The potential effect of taxes on the equity home bias in New Zealand PIEs
John B. Lee and
Pacific-Basin Finance Journal, 2020, vol. 62, issue C
This paper examines the effect of taxes on the international diversification benefits available to New Zealand investors who invest in equities held through a portfolio investment entity (PIE). Historical monthly index data for 34 markets denominated in New Zealand dollars from 1993 to 2018 is used with an in-sample mean-variance optimization approach to estimate the optimal domestic asset allocation and potential benefits of international diversification. Our findings suggest that New Zealand's dividend imputation tax regime and differential taxation rates on domestic and offshore investment can account for a 7%–11% weight shift towards the New Zealand domestic market compared to the case of no taxes. Monte-Carlo simulation analysis using different return patterns also provide support for home bias in the presence of higher taxes on offshore equity investment. Overall, our results provide a partial explanation for current investor home bias in New Zealand. In contrast, without dividend imputation and differential rates, taxes would suggest a weight shift to offshore equities of between 1% and 6% due to high dividend yields in the New Zealand market.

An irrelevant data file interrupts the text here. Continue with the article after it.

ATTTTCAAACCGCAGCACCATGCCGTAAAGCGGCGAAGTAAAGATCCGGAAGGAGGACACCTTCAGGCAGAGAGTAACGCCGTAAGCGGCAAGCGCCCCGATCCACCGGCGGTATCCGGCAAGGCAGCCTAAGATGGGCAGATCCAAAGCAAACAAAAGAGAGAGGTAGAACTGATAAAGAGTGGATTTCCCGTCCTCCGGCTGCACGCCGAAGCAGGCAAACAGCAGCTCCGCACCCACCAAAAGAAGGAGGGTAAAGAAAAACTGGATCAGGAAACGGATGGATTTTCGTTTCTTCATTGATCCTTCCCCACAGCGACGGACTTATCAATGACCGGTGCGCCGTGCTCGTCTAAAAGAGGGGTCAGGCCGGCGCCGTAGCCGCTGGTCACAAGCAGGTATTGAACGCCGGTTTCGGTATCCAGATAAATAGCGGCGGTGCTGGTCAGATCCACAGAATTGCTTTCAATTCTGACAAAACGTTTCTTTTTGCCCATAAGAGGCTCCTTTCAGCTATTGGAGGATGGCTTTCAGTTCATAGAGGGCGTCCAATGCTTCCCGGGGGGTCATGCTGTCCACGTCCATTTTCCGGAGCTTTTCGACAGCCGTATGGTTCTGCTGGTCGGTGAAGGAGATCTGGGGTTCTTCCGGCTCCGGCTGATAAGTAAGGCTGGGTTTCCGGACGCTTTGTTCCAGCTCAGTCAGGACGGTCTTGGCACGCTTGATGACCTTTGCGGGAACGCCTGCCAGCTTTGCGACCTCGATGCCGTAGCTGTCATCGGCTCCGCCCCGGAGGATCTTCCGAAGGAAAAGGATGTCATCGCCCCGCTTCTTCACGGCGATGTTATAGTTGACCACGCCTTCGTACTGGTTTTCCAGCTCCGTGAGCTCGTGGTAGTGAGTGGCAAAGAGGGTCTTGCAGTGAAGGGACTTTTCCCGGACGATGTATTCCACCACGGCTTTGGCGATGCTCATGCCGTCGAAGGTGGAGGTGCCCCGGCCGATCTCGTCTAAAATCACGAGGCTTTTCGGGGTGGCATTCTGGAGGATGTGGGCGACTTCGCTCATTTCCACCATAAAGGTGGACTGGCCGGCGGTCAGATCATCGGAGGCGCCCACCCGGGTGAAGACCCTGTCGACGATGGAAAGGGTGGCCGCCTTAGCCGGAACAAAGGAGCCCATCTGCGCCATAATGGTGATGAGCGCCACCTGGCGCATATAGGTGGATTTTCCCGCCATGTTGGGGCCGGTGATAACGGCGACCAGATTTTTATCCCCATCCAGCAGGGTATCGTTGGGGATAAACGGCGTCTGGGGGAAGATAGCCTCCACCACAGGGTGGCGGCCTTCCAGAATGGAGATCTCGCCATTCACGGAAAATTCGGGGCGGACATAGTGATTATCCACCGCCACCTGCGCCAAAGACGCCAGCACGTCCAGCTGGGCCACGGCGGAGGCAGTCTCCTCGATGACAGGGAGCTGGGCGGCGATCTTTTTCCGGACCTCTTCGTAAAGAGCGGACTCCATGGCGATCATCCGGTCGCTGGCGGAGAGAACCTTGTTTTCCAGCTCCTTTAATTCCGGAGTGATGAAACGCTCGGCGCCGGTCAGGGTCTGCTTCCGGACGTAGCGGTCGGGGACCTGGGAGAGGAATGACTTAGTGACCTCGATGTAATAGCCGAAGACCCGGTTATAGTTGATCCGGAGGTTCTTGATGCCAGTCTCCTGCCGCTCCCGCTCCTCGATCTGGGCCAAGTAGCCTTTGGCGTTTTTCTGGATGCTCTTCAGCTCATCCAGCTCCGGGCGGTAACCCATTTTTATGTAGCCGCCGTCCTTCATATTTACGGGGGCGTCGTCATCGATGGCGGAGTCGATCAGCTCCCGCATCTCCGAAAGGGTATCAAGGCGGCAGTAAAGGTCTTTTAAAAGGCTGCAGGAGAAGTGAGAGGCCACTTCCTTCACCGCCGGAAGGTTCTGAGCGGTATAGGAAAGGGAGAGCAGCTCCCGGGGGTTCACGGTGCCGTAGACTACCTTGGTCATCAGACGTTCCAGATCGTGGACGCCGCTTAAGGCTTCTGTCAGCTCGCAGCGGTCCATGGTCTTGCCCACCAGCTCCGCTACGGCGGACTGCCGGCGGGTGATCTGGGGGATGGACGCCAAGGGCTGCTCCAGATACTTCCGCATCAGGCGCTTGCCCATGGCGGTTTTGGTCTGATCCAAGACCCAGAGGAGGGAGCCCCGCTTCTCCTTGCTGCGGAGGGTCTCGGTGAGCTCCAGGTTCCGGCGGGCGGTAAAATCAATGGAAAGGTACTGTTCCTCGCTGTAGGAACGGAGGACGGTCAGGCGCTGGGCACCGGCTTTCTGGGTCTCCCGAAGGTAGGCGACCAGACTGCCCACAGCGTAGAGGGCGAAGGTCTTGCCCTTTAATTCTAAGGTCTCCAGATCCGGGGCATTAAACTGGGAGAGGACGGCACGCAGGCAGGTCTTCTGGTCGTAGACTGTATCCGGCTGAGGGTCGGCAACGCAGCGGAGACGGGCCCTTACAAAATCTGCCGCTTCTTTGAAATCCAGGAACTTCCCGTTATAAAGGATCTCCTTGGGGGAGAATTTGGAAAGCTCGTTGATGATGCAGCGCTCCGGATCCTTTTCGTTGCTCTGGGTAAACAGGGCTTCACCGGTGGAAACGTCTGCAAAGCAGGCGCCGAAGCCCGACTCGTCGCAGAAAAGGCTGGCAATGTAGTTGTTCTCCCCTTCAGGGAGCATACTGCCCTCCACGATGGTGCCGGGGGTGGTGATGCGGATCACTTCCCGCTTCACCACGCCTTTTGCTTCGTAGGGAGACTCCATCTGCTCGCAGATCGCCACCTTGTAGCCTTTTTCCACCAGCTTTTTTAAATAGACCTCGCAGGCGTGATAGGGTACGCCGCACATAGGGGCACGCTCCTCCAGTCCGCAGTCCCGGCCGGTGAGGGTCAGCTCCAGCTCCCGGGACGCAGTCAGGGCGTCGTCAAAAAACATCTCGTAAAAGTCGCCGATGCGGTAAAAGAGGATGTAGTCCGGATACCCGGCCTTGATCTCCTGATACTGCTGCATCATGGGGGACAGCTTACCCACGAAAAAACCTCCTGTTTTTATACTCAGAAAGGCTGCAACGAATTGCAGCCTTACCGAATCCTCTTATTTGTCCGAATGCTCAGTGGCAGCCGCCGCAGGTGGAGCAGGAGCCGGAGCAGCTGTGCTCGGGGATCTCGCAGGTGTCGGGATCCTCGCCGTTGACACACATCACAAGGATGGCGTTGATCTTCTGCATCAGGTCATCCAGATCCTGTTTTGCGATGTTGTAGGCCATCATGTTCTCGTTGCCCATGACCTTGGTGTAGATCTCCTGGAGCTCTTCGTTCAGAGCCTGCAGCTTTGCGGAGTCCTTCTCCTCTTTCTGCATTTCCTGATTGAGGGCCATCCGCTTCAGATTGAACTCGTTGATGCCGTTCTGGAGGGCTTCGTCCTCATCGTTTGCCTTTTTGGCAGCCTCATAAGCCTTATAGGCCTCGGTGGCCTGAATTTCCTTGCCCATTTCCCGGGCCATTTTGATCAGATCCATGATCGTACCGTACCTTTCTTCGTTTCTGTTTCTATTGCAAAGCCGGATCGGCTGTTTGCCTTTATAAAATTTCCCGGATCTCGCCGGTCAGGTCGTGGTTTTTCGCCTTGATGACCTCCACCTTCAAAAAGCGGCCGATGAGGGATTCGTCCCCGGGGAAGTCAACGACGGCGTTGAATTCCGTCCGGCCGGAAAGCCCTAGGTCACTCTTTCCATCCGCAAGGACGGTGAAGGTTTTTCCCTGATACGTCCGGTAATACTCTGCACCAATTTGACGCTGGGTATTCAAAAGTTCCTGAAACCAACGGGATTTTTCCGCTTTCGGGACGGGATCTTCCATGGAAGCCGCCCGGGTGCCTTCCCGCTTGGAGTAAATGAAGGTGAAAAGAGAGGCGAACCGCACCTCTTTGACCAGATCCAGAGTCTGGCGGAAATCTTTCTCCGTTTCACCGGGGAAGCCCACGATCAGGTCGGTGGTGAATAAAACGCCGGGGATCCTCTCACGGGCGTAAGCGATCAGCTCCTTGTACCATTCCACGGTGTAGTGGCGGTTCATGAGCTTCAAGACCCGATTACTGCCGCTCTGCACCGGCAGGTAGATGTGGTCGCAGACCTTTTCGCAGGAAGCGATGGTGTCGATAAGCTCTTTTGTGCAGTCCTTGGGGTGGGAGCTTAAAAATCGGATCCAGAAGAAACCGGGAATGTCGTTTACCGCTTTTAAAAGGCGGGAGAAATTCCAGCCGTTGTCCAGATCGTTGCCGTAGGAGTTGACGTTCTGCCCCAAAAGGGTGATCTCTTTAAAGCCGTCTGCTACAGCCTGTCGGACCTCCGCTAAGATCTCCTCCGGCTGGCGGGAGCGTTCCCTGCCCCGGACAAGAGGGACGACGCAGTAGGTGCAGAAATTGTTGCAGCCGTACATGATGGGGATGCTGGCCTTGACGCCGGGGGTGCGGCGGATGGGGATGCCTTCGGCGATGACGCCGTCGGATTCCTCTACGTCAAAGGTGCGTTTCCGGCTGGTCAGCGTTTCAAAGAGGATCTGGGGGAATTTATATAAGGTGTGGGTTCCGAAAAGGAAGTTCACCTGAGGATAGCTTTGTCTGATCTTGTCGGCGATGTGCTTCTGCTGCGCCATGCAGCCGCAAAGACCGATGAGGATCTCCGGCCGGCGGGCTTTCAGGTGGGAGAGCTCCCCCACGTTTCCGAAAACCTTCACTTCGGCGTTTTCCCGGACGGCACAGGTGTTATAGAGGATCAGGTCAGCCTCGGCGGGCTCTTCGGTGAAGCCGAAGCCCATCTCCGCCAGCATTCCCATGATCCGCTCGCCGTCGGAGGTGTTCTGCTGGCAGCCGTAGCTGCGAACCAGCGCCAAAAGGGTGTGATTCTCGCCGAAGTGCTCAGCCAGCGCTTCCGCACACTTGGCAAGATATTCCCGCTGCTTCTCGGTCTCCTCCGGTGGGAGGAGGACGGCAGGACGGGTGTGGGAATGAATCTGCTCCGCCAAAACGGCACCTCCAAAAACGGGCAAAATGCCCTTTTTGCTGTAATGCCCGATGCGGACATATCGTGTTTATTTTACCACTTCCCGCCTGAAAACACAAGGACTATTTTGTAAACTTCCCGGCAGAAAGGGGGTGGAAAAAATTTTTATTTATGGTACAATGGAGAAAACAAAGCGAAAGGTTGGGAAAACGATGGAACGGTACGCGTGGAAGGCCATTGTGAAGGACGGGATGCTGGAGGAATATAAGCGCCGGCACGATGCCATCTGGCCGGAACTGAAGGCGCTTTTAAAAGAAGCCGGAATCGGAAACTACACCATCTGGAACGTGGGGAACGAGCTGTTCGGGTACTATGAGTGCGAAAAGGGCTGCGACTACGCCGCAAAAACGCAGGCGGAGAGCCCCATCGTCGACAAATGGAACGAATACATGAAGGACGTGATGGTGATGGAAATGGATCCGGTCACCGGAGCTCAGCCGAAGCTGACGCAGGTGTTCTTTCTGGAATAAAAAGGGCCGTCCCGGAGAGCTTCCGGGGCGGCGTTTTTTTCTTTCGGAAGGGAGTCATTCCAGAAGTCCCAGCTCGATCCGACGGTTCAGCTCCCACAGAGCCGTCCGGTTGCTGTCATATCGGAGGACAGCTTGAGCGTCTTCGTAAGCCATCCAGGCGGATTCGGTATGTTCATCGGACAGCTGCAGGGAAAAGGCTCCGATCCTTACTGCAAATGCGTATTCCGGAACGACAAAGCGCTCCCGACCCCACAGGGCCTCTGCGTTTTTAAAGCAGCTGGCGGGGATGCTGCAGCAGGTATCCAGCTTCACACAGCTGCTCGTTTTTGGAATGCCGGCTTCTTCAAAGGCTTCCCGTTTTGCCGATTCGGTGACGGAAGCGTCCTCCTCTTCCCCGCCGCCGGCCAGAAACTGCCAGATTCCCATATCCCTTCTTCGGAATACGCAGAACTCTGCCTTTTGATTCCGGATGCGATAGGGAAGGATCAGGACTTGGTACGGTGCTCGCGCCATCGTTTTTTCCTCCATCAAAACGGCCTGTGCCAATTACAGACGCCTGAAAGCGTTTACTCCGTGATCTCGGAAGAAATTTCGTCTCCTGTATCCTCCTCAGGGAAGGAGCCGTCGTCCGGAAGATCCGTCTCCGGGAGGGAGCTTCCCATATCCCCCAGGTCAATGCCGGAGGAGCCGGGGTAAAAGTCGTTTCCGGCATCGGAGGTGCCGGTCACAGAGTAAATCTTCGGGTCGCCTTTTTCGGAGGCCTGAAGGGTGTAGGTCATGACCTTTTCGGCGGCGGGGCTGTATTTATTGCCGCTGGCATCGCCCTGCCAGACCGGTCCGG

Keywords: International financial markets; Portfolio choice; Home bias (search for similar items in EconPapers)
JEL-codes: G11 G15 (search for similar items in EconPapers)
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Persistent link: https://EconPapers.repec.org/RePEc:eee:pacfin:v:62:y:2020:i:c:s0927538x19304974
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